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The Foxfire Book of Appalachian Cookery Paperback


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Frequently Bought Together

The Foxfire Book of Appalachian Cookery + The Foxfire Book: Hog Dressing, Log Cabin Building, Mountain Crafts and Foods, Planting by the Signs, Snake Lore, Hunting Tales, Faith Healing, Moonshining, and Other Affairs of Plain Living + Foxfire 3: Animal Care, Banjos and Dulcimers, Hide Tanning, Summer and Fall Wild Plant Foods, Butter Churns, Ginseng, and Still More Affairs of Plain Living
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Product Details

  • Paperback: 352 pages
  • Publisher: The University of North Carolina Press; Reissue edition (October 31, 1992)
  • Language: English
  • ISBN-10: 0807843954
  • ISBN-13: 978-0807843956
  • Product Dimensions: 8.9 x 8 x 1.1 inches
  • Shipping Weight: 1.4 pounds (View shipping rates and policies)
  • Average Customer Review: 4.5 out of 5 stars  See all reviews (29 customer reviews)
  • Amazon Best Sellers Rank: #78,231 in Books (See Top 100 in Books)

Editorial Reviews

From the Inside Flap

More than simply a cookbook, The Foxfire Book of Appalachian Cookery combines unpretentious, delectable recipes with the wit and wisdom of those who have prepared and eaten such foods for generations. Drawn from the wealth of material gathered by Foxfire students, this engaging volume evokes the foodways of a southern Appalachian community.

About the Author

Linda Garland Page, one of the original Foxfire students, is former director of the Foxfire Press.

Recognized as one of America's foremost educators, Eliot Wigginton founded the Foxfire program in Rabun Gap, Georgia.

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Customer Reviews

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Follow the receipes and you will turn out some real southern down home comfort food.
gwb1943
If a person has read the "Foxfire" series of books, they will enjoy this compilation of all the recipes from each of the books.
E. Robbins
This is a great book to read, and a good pathway to cooking methods of our ancestors.
J Keistler

Most Helpful Customer Reviews

50 of 50 people found the following review helpful By J Keistler TOP 500 REVIEWER on October 20, 2001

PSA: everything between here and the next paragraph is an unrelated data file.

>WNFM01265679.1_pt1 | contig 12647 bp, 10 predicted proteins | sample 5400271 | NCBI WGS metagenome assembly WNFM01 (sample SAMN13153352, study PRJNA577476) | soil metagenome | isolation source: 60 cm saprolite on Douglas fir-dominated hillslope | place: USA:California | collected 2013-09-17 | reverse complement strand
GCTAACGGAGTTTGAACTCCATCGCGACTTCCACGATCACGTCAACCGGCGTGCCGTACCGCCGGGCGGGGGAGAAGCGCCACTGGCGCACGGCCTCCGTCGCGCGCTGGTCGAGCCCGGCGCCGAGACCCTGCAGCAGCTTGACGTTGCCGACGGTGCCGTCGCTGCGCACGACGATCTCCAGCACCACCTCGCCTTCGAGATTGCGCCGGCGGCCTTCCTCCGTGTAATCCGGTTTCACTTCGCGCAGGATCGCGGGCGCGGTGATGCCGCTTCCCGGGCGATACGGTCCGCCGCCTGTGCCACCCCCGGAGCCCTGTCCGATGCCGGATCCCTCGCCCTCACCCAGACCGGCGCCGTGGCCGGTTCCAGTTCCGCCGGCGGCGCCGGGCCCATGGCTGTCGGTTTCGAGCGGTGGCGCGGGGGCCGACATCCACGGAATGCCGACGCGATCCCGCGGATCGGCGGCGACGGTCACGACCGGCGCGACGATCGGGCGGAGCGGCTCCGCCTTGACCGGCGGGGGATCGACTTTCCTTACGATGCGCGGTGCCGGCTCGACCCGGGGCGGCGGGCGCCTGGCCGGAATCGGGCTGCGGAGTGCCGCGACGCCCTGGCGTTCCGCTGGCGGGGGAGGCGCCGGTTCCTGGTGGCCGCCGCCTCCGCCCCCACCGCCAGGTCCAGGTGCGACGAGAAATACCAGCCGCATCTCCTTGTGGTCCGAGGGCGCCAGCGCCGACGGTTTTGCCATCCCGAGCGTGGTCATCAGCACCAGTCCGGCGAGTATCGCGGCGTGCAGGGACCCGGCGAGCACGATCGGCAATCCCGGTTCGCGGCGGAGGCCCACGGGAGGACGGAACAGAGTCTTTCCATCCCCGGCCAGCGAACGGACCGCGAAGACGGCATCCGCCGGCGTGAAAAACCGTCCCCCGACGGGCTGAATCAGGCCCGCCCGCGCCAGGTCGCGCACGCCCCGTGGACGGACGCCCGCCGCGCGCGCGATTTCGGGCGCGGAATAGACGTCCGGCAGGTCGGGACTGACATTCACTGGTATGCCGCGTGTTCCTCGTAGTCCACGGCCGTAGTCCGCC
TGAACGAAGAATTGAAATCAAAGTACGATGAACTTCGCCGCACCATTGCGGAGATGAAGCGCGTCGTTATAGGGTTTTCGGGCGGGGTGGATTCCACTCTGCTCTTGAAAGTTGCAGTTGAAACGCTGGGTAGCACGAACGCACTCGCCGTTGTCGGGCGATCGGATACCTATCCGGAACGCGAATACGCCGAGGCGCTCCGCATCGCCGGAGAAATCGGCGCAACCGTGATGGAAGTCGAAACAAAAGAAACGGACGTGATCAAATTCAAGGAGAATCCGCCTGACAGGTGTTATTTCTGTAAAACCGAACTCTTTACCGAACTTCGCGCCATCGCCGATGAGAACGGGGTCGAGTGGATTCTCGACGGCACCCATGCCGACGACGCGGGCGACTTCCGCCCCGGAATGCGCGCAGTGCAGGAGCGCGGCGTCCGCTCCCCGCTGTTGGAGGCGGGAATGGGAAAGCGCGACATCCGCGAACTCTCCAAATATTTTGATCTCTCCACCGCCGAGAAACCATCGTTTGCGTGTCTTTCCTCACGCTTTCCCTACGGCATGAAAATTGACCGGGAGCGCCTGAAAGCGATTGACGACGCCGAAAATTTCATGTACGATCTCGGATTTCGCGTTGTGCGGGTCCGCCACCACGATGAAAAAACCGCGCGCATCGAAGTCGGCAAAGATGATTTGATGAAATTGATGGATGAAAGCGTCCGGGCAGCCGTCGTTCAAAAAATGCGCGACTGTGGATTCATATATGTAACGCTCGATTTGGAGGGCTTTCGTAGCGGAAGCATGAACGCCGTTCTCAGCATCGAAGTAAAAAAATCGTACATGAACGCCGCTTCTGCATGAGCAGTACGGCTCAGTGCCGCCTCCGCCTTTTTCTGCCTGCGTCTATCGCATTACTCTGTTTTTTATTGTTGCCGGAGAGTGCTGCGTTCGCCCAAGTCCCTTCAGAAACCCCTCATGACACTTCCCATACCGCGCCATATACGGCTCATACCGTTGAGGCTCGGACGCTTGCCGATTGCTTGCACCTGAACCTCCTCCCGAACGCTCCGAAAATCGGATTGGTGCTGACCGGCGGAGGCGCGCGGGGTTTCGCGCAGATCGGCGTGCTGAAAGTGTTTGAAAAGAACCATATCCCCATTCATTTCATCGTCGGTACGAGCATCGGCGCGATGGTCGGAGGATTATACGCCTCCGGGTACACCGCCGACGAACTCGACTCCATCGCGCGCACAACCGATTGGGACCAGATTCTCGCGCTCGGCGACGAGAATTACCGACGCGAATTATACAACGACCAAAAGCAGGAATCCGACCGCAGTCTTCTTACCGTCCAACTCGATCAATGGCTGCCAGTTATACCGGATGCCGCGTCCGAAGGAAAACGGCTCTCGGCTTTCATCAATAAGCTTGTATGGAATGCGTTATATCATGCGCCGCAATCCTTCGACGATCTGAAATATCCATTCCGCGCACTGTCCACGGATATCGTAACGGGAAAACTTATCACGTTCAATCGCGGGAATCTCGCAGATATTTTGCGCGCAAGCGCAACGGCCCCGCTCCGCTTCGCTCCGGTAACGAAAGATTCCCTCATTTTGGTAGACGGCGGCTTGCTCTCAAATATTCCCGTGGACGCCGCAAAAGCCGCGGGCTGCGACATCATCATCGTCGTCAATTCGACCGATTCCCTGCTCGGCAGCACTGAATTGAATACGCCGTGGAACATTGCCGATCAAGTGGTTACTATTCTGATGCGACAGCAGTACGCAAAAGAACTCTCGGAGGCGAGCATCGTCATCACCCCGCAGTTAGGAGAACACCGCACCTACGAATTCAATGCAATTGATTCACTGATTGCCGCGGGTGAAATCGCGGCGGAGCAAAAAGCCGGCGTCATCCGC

Format: Paperback
I have bought many, many cookbooks not for cooking, but for reading. My favorite format in cookbooks are those where text is woven with recipes; it 'fleshes out' the recipes.
Anyone who has derived pleasure from reading the Foxfire series over the years will also want to buy this one. It follows the general Foxfire format, specialized for cooking. It will be of particular value for those young people interested in cooking. As becomes apparent, cooking in this country used to be quite different from what we consider it now. For most Americans, by the end of WW II kitchens had been transformed by the addition of running water and gas/electric powered appliances. My grandparents didn't get electricity in their rural location until 1948. Before then, there was a kerosene-powered refrigerator, gasoline-powered washer, and wood stove. It took longer for many in the Appalachian region, and 'old' cooking methods continued to be used. Fixing chicken, for example, meant killing and plucking, not going to the grocery store!
History always becomes more immediate when it can be related to 'real' people. The characters in this book come to life with the sensitive narration, and only grow in depth with re-reading.
I've tried some of the recipes in this book, especially those related to baking. All have worked well. Mere recipes, though, can't communicate the commitment and love that these people have given to their efforts.
This is a great book to read, and a good pathway to cooking methods of our ancestors. Comprehensive, and an excellent buy!
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34 of 34 people found the following review helpful By Beth DeRoos HALL OF FAMETOP 1000 REVIEWERVINE VOICE on January 7, 2003
Format: Hardcover Verified Purchase
Got this as a gift and what a treat it is proving to be. It is a book that is really helping me broaden my homesteading skills and I adore the running dialogue and photographs that show the how to's and bring back wonderful memories of growing up.